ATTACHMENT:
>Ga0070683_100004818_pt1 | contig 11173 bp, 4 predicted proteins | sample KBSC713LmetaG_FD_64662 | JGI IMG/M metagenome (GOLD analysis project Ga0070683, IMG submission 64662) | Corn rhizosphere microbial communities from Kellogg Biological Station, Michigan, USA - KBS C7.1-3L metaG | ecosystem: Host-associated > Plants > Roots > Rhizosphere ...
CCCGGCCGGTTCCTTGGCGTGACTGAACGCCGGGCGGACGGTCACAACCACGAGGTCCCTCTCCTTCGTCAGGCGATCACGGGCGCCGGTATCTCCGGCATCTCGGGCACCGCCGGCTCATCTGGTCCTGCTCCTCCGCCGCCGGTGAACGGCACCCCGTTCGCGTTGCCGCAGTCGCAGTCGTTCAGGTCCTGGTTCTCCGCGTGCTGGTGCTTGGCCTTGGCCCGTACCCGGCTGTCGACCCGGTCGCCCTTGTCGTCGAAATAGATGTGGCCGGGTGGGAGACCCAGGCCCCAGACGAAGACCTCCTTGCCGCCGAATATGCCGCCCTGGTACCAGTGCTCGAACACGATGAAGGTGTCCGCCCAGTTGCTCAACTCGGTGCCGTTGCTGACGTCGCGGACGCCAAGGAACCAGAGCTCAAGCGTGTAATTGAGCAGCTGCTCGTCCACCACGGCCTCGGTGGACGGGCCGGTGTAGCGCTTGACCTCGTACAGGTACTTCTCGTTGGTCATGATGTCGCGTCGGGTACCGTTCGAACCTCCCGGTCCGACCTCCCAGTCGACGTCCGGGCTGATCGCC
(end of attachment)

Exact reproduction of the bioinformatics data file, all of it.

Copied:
>Ga0070683_100004818_pt1 | contig 11173 bp, 4 predicted proteins | sample KBSC713LmetaG_FD_64662 | JGI IMG/M metagenome (GOLD analysis project Ga0070683, IMG submission 64662) | Corn rhizosphere microbial communities from Kellogg Biological Station, Michigan, USA - KBS C7.1-3L metaG | ecosystem: Host-associated > Plants > Roots > Rhizosphere ...
CCCGGCCGGTTCCTTGGCGTGACTGAACGCCGGGCGGACGGTCACAACCACGAGGTCCCTCTCCTTCGTCAGGCGATCACGGGCGCCGGTATCTCCGGCATCTCGGGCACCGCCGGCTCATCTGGTCCTGCTCCTCCGCCGCCGGTGAACGGCACCCCGTTCGCGTTGCCGCAGTCGCAGTCGTTCAGGTCCTGGTTCTCCGCGTGCTGGTGCTTGGCCTTGGCCCGTACCCGGCTGTCGACCCGGTCGCCCTTGTCGTCGAAATAGATGTGGCCGGGTGGGAGACCCAGGCCCCAGACGAAGACCTCCTTGCCGCCGAATATGCCGCCCTGGTACCAGTGCTCGAACACGATGAAGGTGTCCGCCCAGTTGCTCAACTCGGTGCCGTTGCTGACGTCGCGGACGCCAAGGAACCAGAGCTCAAGCGTGTAATTGAGCAGCTGCTCGTCCACCACGGCCTCGGTGGACGGGCCGGTGTAGCGCTTGACCTCGTACAGGTACTTCTCGTTGGTCATGATGTCGCGTCGGGTACCGTTCGAACCTCCCGGTCCGACCTCCCAGTCGACGTCCGGGCTGATCGCC